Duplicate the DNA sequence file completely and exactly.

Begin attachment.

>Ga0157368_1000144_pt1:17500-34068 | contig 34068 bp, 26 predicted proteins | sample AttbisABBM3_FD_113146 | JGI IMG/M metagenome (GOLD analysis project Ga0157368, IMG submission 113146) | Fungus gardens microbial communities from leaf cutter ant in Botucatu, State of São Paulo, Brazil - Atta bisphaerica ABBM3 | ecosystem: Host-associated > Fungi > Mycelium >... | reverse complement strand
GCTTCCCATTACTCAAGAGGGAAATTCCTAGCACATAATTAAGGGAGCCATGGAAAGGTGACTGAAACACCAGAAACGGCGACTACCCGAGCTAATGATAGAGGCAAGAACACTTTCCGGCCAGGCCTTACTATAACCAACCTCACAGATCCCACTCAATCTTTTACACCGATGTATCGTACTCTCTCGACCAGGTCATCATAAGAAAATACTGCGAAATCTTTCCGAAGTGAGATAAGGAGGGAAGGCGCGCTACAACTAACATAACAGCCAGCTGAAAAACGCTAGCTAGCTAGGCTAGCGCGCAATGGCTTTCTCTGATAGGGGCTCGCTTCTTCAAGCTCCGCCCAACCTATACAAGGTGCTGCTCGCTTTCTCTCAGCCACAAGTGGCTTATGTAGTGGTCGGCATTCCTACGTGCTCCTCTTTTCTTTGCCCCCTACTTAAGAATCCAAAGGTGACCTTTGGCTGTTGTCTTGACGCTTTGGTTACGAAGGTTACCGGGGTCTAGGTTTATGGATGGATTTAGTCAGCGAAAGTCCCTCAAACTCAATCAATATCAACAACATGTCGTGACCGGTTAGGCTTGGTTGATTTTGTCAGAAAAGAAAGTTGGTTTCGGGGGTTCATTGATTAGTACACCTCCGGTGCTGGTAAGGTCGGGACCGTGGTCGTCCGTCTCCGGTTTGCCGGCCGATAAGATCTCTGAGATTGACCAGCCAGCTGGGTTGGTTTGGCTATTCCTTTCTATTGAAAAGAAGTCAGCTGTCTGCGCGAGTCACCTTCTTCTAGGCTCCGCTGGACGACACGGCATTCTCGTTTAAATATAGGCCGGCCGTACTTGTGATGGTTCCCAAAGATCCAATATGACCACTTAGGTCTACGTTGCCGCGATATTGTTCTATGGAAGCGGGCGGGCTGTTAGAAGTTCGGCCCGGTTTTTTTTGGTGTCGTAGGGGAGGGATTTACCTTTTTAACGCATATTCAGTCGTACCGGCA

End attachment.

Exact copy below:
>Ga0157368_1000144_pt1:17500-34068 | contig 34068 bp, 26 predicted proteins | sample AttbisABBM3_FD_113146 | JGI IMG/M metagenome (GOLD analysis project Ga0157368, IMG submission 113146) | Fungus gardens microbial communities from leaf cutter ant in Botucatu, State of São Paulo, Brazil - Atta bisphaerica ABBM3 | ecosystem: Host-associated > Fungi > Mycelium >... | reverse complement strand
GCTTCCCATTACTCAAGAGGGAAATTCCTAGCACATAATTAAGGGAGCCATGGAAAGGTGACTGAAACACCAGAAACGGCGACTACCCGAGCTAATGATAGAGGCAAGAACACTTTCCGGCCAGGCCTTACTATAACCAACCTCACAGATCCCACTCAATCTTTTACACCGATGTATCGTACTCTCTCGACCAGGTCATCATAAGAAAATACTGCGAAATCTTTCCGAAGTGAGATAAGGAGGGAAGGCGCGCTACAACTAACATAACAGCCAGCTGAAAAACGCTAGCTAGCTAGGCTAGCGCGCAATGGCTTTCTCTGATAGGGGCTCGCTTCTTCAAGCTCCGCCCAACCTATACAAGGTGCTGCTCGCTTTCTCTCAGCCACAAGTGGCTTATGTAGTGGTCGGCATTCCTACGTGCTCCTCTTTTCTTTGCCCCCTACTTAAGAATCCAAAGGTGACCTTTGGCTGTTGTCTTGACGCTTTGGTTACGAAGGTTACCGGGGTCTAGGTTTATGGATGGATTTAGTCAGCGAAAGTCCCTCAAACTCAATCAATATCAACAACATGTCGTGACCGGTTAGGCTTGGTTGATTTTGTCAGAAAAGAAAGTTGGTTTCGGGGGTTCATTGATTAGTACACCTCCGGTGCTGGTAAGGTCGGGACCGTGGTCGTCCGTCTCCGGTTTGCCGGCCGATAAGATCTCTGAGATTGACCAGCCAGCTGGGTTGGTTTGGCTATTCCTTTCTATTGAAAAGAAGTCAGCTGTCTGCGCGAGTCACCTTCTTCTAGGCTCCGCTGGACGACACGGCATTCTCGTTTAAATATAGGCCGGCCGTACTTGTGATGGTTCCCAAAGATCCAATATGACCACTTAGGTCTACGTTGCCGCGATATTGTTCTATGGAAGCGGGCGGGCTGTTAGAAGTTCGGCCCGGTTTTTTTTGGTGTCGTAGGGGAGGGATTTACCTTTTTAACGCATATTCAGTCGTACCGGCA